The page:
The setting of Accomplice New York was truly Downtown Manhattan.

The game was something in a nether-realm spanning a live action roleplay, scavenger hunt, and escape room. There were compelling characters, interesting locations, and easy puzzles.


This was an interactive show. There were specific tasks to accomplish and a fair amount of walking involved. We engaged with conversationally energetic characters.

Accomplice was not a passive experience.

A selfie of two people holding something. The object they are holding is obscured by a sign reading,
This was probably the most memorable activity of Accomplice.


Accomplice was a tour of Lower Manhattan. We traversed a number of significant neighborhoods and met realistic yet humorous characters that were, shall we say, unique to New York.

The team at Accomplice had their coordination and stage management down to a science. They had impressive mechanisms to keep teams moving through the game on the right pace, especially considering the physical size of their stage.

The actors were wonderful. Not only did they portray great characters, but they didn’t stick¬†to a script. We messed with them a bit and they never broke character. We shared a short meal with a particular character and he ended up engaging Lisa in an incredibly detailed discussion about her career in onomastics and what she could tell about him (his character) based on his name.

Most impressively, the Accomplice actors read our team of individuals so well and worked that into their performance. When they made fun of us, they were painfully accurate in their assessments of each of us. It was hilarious.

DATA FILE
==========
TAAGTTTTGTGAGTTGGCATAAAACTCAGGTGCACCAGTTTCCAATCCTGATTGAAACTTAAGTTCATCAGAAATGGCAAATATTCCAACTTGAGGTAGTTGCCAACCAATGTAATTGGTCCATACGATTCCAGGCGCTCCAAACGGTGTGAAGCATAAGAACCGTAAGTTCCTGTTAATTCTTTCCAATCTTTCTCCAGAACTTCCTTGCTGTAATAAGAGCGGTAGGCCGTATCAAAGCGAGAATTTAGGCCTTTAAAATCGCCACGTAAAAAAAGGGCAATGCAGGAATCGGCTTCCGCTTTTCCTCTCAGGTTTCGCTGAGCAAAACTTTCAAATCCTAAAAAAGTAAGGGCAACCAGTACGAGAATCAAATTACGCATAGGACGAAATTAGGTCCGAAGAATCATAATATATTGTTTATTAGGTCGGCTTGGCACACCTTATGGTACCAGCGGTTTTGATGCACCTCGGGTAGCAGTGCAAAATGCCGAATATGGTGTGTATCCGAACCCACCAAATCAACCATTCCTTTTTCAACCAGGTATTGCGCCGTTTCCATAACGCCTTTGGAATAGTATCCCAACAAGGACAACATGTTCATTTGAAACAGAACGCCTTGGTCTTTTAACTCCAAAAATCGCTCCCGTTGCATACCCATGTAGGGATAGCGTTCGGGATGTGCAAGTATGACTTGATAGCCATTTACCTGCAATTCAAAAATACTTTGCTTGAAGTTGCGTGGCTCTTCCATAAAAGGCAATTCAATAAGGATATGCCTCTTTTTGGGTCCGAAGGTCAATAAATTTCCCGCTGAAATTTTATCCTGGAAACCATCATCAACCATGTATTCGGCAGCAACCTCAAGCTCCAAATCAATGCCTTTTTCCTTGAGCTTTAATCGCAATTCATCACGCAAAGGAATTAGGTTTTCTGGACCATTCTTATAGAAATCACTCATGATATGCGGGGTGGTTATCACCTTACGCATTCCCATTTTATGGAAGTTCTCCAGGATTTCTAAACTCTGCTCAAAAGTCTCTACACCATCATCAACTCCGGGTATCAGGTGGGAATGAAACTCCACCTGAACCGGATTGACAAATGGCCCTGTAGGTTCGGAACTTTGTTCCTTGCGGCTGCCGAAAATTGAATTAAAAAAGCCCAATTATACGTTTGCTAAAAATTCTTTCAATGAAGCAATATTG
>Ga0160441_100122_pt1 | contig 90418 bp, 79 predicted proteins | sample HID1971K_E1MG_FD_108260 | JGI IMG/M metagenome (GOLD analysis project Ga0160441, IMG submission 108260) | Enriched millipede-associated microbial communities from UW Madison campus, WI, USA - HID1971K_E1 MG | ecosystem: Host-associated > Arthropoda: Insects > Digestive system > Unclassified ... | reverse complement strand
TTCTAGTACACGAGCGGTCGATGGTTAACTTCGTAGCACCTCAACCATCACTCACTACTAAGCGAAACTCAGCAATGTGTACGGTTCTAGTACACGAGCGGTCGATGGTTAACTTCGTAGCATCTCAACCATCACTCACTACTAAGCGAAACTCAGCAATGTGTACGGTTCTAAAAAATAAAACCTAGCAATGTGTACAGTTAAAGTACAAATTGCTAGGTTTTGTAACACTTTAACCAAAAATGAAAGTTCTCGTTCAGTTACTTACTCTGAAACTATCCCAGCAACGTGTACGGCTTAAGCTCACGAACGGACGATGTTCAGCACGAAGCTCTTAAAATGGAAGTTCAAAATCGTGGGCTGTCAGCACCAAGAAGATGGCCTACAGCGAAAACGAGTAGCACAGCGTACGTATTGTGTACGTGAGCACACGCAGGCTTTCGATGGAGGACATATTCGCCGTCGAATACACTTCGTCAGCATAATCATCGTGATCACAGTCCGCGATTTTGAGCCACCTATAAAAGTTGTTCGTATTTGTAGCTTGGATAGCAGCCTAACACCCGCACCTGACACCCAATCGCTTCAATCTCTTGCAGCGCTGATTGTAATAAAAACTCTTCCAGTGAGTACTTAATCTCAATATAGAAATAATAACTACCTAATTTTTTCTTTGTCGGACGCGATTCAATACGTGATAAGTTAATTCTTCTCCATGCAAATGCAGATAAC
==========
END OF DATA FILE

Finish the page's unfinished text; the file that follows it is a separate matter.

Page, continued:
We didn’t race through the game; we tried to milk each interaction for all that it was worth. There were points in the game where we received food or drink and we could not tell how much time we had with our nibbles and libations. Sometimes it was longer than we expected; sometimes we were chased out before we were through.

One character was so realistic that it was uncomfortable. We had to break our character during our initial interactions with this person because we were worried we were weirding out a stranger.

Speaking strictly as a puzzler, the puzzles were not Accomplice’s strong suit. However, I don’t think that they were supposed to be Рnor should they have been Рdifficult.

Should I play Accomplice New York?

There was a lot of love about Accomplice New York. Through its decade-long run, the producers have developed a deep understanding of their craft.

Speaking as a guy who has lived most of my life within arm’s reach of Manhattan, it was hilarious to interact with all of these NYC stereotype characters. There are some people who only exist in the in this part of the world.

Accomplice was also an excellent walking tour of Lower Manhattan, taking us through a number of neighborhoods that a tourist should see while visiting The City.

If you’re only looking for puzzles, you should do something else with your time. However, if you’re looking to experience New York and an interactive show in tandem, I cannot think of a better way to spend 3 hours and $80.

Book your session with Accomplice New York, and tell them that the Room Escape Artist sent you.